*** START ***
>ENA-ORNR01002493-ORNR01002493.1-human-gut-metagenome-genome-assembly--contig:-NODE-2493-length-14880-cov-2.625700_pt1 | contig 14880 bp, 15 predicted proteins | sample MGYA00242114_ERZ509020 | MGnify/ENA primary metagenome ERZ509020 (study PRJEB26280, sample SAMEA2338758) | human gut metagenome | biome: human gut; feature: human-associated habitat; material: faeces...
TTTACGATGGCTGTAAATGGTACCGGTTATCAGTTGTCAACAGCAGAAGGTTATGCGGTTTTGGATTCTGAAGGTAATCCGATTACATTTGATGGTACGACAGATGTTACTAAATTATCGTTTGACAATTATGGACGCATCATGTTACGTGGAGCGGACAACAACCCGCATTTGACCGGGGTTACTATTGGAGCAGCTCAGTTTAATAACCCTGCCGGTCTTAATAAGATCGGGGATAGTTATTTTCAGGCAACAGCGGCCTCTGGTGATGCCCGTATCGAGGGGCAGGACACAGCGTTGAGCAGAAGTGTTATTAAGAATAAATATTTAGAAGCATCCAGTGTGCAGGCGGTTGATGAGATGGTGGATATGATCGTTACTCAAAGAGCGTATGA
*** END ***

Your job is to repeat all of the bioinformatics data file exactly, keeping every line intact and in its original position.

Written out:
>ENA-ORNR01002493-ORNR01002493.1-human-gut-metagenome-genome-assembly--contig:-NODE-2493-length-14880-cov-2.625700_pt1 | contig 14880 bp, 15 predicted proteins | sample MGYA00242114_ERZ509020 | MGnify/ENA primary metagenome ERZ509020 (study PRJEB26280, sample SAMEA2338758) | human gut metagenome | biome: human gut; feature: human-associated habitat; material: faeces...
TTTACGATGGCTGTAAATGGTACCGGTTATCAGTTGTCAACAGCAGAAGGTTATGCGGTTTTGGATTCTGAAGGTAATCCGATTACATTTGATGGTACGACAGATGTTACTAAATTATCGTTTGACAATTATGGACGCATCATGTTACGTGGAGCGGACAACAACCCGCATTTGACCGGGGTTACTATTGGAGCAGCTCAGTTTAATAACCCTGCCGGTCTTAATAAGATCGGGGATAGTTATTTTCAGGCAACAGCGGCCTCTGGTGATGCCCGTATCGAGGGGCAGGACACAGCGTTGAGCAGAAGTGTTATTAAGAATAAATATTTAGAAGCATCCAGTGTGCAGGCGGTTGATGAGATGGTGGATATGATCGTTACTCAAAGAGCGTATGA